So, that’s it. The novels, short stories and media empire created by Frederic Danny and Manfred Lee, dba Ellery Queen.
It’s been fun reading the novels and short stories in chronological order, and writing this blog to keep me on task. Thanks for joining in.
I was going to make 10 best lists, but found I needed to be a little bit more fluid with the numbers, since there were some novels I just could not delete from such a recommendation list.
So, here we go.
My favorite was actually the second Drury Lane mystery, by Barnaby Ross, The Tragedy of Y (1932). By favorite, I mean, the one which traumatized itself into my memory the most. Drury Lane’s Last Case (1933) is also a great read.
The next favorite 16 Ellery Queen novels, in chronological order, are:
The Egyptian Cross Mystery (1932)
The American Gun Mystery (1933)
The Spanish Cape Mystery (1935)
Halfway House (1936)
The Four of Hearts (1938)
Calamity Town (1942)
There Was An Old Woman (1943)
The Murderer is a Fox (1945)
Ten Days Wonder (1948)
Cat of Many Tails (1949)
Double, Double (1950)
The Glass Village (1954)
The Finishing Stroke (1958)
And on the Eighth Day (1964)
Cop Out (1969)
And from that list, my personal favorite novels are Cat of Many Tails and Calamity Town.
Moving on to short stories, here are my top nine:
“The Glass-domed Clock” (Mystery League, 1933)
“The Hanging Acrobat” (Mystery, 1934)
“The Mad Tea Party” (Redbook, 1934)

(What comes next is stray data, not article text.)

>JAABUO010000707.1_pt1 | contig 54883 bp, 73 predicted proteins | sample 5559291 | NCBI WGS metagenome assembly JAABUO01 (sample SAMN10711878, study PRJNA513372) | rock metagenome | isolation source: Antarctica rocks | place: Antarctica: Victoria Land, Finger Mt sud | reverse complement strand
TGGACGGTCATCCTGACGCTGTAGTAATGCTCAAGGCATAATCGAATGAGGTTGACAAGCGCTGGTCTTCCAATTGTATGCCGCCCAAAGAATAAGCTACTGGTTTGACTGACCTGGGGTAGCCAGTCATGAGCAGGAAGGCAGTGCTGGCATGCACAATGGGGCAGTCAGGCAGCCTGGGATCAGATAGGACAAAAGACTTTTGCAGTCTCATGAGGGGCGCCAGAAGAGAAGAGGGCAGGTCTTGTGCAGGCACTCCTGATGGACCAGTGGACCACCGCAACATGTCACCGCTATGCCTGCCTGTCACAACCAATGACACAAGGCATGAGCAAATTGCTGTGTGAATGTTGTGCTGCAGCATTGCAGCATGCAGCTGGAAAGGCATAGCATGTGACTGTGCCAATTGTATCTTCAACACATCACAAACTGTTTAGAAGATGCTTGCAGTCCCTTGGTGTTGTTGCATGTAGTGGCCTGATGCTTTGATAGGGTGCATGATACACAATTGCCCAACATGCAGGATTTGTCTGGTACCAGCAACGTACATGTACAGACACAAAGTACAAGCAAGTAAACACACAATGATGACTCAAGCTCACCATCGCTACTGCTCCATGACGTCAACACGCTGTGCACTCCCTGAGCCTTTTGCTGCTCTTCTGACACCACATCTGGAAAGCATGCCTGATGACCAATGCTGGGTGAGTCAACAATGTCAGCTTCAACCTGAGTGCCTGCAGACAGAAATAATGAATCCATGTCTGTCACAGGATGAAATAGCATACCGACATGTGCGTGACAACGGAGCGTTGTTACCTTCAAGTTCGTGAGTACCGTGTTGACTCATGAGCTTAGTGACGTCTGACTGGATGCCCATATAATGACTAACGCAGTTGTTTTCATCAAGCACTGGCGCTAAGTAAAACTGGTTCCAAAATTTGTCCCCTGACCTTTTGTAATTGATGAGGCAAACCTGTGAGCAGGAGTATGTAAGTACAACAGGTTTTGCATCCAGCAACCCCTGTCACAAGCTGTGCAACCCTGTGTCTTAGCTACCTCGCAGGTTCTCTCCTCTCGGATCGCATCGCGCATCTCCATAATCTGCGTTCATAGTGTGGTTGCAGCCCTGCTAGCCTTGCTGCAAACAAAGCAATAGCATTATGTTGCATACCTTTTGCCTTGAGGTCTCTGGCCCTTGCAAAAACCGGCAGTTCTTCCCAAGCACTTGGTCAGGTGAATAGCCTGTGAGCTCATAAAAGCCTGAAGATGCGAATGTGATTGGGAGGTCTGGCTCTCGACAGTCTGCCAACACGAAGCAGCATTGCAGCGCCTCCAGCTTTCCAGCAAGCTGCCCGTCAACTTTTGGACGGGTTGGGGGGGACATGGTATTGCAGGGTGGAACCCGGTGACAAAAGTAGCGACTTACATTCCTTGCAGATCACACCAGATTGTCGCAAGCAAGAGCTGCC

“The Telltale Bottle” (EQMM, 1946)
“The Ides of Michael Magoon” (EQMM, 1947)
“The Emperor’s Dice” (EQMM, 1951)
“GI Story” (EQMM, 1954)
“Terror Town” (Argosy, 1956)
“The Case Against Carroll” (Argosy, 1958)
I also enjoyed Frederic Dannay’s The Golden Summer (1953).
Favorite motion picture? No. Just, no.
Other fave? The 1975-1976 television series.
The Ellery Queen mysteries were all very much products of their times. Lee and Dannay were able to change with their times, which kept the character of Ellery Queen alive for so long in so many formats. The problem, though, is determine which Ellery Queen you mean when talking about the character. Other fictional detectives, Lord Peter Wimsey, Sherlock Holmes, Hercule Poirot come to mind, all are well-defined. But they were well-defined within the well-defined strictures of British society. Ellery was free to change with the times, which made him pliable enough for several platforms, but hard from a distance to define. But, really, we don’t need to define Queen: he stands as a testament to the changes in popular culture, neither timeless nor of a specific time, but of many particular times and platforms. His stories fit equally well in magazines as diverse as Redbook, Cosmopolitan, Muscular Development & Playboy. The cousins, in the end, were talented writers and clever businessmen who succeeded in working together at something they loved, even while not always loving each other.